Cardiac Genetic Analyses in SIDS
What percentage of sudden infant death syndrome (SIDS) deaths could be potentially attributed to an underlying genetic heart disease (GHD) based on whole exome sequencing (WES)?
The investigators conducted WES and targeted genetic analysis for known pathogenic mutations of SIDS cases in infants <1 year of age, of European descent, and with otherwise negative autopsy evaluation.
WES was analyzed in 419 cases of SIDS, which occurred at a mean age of 2.7 ± 1.9 months. In total, 285 “ultra-rare” non-synonymous variants (NSVs) were identified in 194 of the 419 SIDS cases. Of these, 20% were considered potentially significant based on location, predicted impact, and prior reports in literature. Ultimately, after strict vetting, only 17 of the 285 NSVs (4.1%) were deemed pathogenic or likely pathogenic. Case control analysis comparing this cohort to European controls showed a significantly higher occurrence of NSVs in the SIDS cases (6.5% vs 3.1%; p = 0.013).
Less than 5% of SIDS deaths can be reasonably attributed to underlying GHD despite the identification of a significantly higher percentage of identified variants, of which most do not convincingly impose a clear pathology.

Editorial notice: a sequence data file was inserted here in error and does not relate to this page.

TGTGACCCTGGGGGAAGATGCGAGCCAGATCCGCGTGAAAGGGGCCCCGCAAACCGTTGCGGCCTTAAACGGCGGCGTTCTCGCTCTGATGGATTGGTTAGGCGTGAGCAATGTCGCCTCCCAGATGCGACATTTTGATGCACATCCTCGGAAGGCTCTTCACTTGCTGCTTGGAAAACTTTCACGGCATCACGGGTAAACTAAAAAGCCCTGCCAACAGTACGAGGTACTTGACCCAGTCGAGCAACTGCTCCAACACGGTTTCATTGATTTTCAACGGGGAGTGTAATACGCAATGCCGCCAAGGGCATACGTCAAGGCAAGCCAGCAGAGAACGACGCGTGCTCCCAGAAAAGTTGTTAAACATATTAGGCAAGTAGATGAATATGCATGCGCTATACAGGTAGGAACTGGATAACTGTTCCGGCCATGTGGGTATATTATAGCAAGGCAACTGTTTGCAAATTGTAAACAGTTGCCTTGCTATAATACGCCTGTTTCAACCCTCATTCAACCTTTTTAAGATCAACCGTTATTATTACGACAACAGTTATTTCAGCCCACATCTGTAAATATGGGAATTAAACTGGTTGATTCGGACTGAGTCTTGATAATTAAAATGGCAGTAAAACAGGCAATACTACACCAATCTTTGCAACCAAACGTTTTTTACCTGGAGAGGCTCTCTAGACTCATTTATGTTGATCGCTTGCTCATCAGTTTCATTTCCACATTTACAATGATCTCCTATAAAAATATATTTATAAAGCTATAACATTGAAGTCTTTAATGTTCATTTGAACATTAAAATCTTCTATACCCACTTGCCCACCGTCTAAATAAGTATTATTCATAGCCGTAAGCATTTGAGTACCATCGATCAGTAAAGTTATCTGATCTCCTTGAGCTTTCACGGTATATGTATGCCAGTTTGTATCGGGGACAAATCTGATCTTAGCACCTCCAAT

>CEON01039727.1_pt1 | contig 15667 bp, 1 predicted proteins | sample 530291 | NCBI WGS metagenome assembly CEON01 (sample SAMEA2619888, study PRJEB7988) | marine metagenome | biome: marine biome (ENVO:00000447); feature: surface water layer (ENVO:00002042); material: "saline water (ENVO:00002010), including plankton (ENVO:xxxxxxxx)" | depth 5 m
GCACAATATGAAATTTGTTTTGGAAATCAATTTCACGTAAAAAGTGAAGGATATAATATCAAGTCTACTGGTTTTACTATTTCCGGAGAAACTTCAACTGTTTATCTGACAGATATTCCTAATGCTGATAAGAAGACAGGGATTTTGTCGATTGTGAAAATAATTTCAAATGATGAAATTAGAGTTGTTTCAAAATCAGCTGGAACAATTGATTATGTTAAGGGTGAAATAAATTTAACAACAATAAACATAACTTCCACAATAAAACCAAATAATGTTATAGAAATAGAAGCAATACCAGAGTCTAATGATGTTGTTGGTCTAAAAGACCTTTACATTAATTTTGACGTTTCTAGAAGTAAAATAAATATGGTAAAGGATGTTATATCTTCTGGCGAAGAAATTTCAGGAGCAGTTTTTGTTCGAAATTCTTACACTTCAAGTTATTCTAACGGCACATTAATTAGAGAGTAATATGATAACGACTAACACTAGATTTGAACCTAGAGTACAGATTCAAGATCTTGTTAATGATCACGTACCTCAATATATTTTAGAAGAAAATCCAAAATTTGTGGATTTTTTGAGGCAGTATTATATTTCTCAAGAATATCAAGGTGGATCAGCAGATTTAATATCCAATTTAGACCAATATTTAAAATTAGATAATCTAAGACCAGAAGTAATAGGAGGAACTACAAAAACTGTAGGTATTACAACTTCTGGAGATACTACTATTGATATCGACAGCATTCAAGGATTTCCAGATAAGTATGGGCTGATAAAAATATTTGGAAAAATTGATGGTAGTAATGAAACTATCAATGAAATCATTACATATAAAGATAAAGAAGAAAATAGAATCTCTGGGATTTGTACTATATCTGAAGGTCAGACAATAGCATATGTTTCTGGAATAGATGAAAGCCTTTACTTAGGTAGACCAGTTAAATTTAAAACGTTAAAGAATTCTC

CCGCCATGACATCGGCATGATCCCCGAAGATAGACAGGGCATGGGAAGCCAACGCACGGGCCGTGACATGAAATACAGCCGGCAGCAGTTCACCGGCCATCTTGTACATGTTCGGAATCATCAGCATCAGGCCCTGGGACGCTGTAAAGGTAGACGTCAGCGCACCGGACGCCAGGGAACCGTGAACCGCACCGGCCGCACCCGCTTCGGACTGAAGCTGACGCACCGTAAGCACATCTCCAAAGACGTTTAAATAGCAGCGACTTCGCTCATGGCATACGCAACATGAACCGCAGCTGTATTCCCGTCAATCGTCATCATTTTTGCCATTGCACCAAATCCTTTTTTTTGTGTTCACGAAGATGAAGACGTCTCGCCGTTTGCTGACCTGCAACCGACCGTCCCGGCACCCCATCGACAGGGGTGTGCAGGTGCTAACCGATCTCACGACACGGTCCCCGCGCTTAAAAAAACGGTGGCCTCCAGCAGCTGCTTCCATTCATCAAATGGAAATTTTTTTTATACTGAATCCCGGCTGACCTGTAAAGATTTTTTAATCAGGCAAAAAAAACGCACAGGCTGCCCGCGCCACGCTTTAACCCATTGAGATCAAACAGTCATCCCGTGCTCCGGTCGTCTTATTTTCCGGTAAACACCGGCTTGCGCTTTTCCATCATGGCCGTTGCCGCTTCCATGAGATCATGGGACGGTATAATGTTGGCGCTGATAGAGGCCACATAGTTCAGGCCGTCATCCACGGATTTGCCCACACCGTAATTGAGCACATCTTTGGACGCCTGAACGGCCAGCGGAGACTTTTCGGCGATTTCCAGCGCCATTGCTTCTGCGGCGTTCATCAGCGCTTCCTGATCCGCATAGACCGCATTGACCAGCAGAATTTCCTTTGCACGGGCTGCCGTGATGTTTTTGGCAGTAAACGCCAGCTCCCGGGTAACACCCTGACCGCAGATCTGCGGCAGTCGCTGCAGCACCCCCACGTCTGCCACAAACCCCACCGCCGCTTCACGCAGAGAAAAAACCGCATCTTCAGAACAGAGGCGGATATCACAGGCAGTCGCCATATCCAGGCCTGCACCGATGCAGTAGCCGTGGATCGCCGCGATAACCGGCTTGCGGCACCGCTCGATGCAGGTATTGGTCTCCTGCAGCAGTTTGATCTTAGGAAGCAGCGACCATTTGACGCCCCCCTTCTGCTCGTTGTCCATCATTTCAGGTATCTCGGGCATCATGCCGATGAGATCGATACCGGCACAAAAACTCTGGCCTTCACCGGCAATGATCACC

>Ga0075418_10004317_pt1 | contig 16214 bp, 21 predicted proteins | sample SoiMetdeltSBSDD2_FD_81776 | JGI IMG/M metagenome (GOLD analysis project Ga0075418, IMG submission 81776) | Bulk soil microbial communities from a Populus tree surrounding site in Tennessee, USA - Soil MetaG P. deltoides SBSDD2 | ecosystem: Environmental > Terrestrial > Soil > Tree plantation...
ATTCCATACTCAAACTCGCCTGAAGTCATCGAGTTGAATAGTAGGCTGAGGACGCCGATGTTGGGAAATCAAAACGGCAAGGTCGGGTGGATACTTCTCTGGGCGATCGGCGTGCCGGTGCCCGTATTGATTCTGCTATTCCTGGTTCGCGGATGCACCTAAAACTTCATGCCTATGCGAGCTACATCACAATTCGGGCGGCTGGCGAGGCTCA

Advances in genetic analysis and knowledge on GHD have led to interest in identifying genetic causes of SIDS. Prior studies have found up to a 34% incidence of potentially significant mutations. Tester and colleagues take their analysis further by strictly vetting the variants based on functional impact to determine the more likely contribution of GHD. To quote their discussion, ‘the challenge of the WES molecular autopsy does not lie in the identification of variants, but rather, in the adjudication of their potential pathogenicity.’
Clinical Topics: Arrhythmias and Clinical EP, Congenital Heart Disease and Pediatric Cardiology, Implantable Devices, SCD/Ventricular Arrhythmias, Atrial Fibrillation/Supraventricular Arrhythmias, Congenital Heart Disease, CHD and Pediatrics and Arrhythmias
Keywords: Arrhythmias, Cardiac, Autopsy, Genetic Predisposition to Disease, Genetic Testing, Heart Defects, Congenital, Infant, Mutation, Pediatrics, Sudden Infant Death, Virulence
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